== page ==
"Hey, this puts me on the same side of the table as my client since the more I save them, the more I make.  So, my incentive is to save them as much as possible.  All parties win with a successful settlement."

Makes sense, right?

Well, I quickly found the EXACT OPPOSITE was usually true.

Consider a client with a $100,000 claim and a fee set at 30% of savings.  If I can negotiate a $40,000 settlement, I just saved my client $60,000 on the claim.  Unfortunately, I just created a new debt with my $18,000 fee ($60,000 x .30).  Sure, the net savings for my client is $42,000 but now they have to figure out how to pay me $18,000.

My initial resolution to this issue was to cap my fee and continue to charge a percentage of savings.  This helped to avoid any fee "sticker shock" for my client at the end of settlement negotiations.  I still utilize this fee structure for certain cases where it makes sense and it continues to be well received.

However, most of my cases are worked on a fair and reasonable flat fee basis so there is absolutely no uncertainty regarding my fee from beginning to end of negotiations.  This fee is agreed upon after consulting with a prospective client and is based on the size and complexity of each case.  After negotiating hundreds (if not thousands) of settlements over the past 21 years, I usually know what to expect once I gather some background on a claim.  An upfront fully refundable retainer is typically required before I begin negotiations which also makes payment of the balance of my fee easier at the end of a successful settlement negotiation.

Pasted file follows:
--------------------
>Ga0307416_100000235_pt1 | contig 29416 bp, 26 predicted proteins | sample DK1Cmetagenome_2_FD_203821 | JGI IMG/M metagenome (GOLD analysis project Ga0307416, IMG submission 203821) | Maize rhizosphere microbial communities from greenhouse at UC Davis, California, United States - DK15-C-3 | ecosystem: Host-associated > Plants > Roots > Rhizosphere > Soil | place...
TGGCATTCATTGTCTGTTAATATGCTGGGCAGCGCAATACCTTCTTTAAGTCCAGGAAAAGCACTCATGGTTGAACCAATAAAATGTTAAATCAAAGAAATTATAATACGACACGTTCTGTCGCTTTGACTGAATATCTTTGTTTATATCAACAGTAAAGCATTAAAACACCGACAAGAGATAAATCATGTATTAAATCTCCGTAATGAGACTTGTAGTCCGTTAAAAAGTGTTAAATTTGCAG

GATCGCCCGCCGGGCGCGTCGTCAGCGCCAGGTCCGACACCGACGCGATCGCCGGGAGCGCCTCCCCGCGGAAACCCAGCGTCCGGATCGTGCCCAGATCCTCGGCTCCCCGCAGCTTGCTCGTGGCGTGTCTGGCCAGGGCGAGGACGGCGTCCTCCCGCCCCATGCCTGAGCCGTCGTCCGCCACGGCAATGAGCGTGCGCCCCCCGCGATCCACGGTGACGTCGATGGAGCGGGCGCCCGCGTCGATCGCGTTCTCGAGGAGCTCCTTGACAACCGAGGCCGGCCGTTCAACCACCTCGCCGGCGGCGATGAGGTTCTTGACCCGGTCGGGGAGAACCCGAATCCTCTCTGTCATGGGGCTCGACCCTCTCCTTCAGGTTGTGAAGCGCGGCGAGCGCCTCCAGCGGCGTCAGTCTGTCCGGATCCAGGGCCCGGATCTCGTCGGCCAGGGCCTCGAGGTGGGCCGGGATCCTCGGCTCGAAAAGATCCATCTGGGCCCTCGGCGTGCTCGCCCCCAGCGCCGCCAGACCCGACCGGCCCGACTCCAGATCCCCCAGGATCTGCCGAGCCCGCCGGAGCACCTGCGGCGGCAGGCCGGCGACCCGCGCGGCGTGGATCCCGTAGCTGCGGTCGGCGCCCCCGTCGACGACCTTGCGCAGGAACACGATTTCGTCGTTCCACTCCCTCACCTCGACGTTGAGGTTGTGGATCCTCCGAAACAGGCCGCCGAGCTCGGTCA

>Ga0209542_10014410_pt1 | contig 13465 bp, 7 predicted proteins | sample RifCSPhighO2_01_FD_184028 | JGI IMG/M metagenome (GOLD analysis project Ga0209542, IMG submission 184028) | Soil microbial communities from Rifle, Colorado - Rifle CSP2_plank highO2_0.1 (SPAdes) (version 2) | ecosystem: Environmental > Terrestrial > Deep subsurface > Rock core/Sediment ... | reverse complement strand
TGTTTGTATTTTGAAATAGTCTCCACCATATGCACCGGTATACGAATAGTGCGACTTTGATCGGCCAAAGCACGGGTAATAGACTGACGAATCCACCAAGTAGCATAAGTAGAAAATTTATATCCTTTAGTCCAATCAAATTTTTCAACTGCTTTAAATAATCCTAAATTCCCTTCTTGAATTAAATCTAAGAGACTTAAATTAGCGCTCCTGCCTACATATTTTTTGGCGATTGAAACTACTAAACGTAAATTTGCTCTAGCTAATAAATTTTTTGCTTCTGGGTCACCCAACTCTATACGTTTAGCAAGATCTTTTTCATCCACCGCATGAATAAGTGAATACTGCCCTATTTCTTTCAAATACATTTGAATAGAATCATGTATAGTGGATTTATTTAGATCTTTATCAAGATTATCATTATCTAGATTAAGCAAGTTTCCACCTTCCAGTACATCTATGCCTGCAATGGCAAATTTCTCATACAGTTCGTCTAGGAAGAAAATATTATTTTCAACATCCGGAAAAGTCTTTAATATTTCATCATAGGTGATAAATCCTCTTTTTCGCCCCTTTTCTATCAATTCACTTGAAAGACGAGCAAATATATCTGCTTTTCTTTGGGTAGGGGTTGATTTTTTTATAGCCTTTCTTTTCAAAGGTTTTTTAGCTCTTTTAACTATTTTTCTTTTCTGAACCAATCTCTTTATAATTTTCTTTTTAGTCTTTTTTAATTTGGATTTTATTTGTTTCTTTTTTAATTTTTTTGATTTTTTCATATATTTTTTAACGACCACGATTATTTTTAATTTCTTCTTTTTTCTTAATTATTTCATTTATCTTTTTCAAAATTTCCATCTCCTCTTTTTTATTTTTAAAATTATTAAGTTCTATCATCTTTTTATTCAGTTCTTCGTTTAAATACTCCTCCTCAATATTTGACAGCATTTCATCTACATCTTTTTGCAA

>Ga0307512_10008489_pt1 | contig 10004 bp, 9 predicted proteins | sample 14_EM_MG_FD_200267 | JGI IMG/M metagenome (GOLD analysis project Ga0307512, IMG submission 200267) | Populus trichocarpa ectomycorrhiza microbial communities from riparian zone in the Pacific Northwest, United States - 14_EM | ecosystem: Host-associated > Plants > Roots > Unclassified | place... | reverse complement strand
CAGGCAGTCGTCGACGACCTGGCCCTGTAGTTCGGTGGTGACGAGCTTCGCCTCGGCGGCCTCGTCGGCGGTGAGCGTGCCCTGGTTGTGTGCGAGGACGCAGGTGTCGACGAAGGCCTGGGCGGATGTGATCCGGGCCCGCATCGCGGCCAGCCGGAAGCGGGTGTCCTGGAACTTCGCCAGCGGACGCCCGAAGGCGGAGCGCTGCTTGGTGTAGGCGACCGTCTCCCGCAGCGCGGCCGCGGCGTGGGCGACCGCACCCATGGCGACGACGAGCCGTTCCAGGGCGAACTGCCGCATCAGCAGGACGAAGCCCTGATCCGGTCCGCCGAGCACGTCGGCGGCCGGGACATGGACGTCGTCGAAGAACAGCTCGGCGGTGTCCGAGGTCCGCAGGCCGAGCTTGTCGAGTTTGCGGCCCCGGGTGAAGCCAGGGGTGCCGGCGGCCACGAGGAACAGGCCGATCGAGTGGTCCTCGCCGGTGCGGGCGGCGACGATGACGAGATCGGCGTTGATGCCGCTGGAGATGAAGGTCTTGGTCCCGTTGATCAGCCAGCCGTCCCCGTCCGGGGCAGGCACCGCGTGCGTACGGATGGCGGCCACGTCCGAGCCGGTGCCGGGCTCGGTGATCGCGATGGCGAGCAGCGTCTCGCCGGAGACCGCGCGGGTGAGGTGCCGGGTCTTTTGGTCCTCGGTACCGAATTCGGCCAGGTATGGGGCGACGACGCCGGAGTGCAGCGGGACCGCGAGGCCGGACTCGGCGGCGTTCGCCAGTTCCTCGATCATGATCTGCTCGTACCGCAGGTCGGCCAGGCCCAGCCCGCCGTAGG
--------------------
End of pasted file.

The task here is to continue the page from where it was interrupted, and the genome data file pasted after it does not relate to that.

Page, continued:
A flat fee also makes sense for cases where only a payment arrangement is negotiated with no discount.

I encourage all prospective debt settlement clients to question any proposed open-ended percentage of savings fee that does not include a cap.  Nobody wants to resolve one problem debt just to create another.

Scott F. Soape

Thursday, June 27, 2019

Communication is Key

Many of the past due debt situations I encounter could have been avoided with better communication between the parties.

Most commercial creditors are willing to be flexible with repayment if they are kept informed of a debtor company's financial situation when times are difficult. These problems usually are the result of not being paid in a timely manner on their own accounts receivable, causing a domino effect.

When communication stops, commercial creditors have little choice but to escalate collection actions by sending demand letters, retaining outside collection agencies or attorneys and, eventually, filing lawsuits to collect. By keeping the lines of communication open and explaining the reasons for late payments, a business owner can often avoid or delay these stepped up collection actions and retain desired relationships while they work to get their finances in order.

Scott F. Soape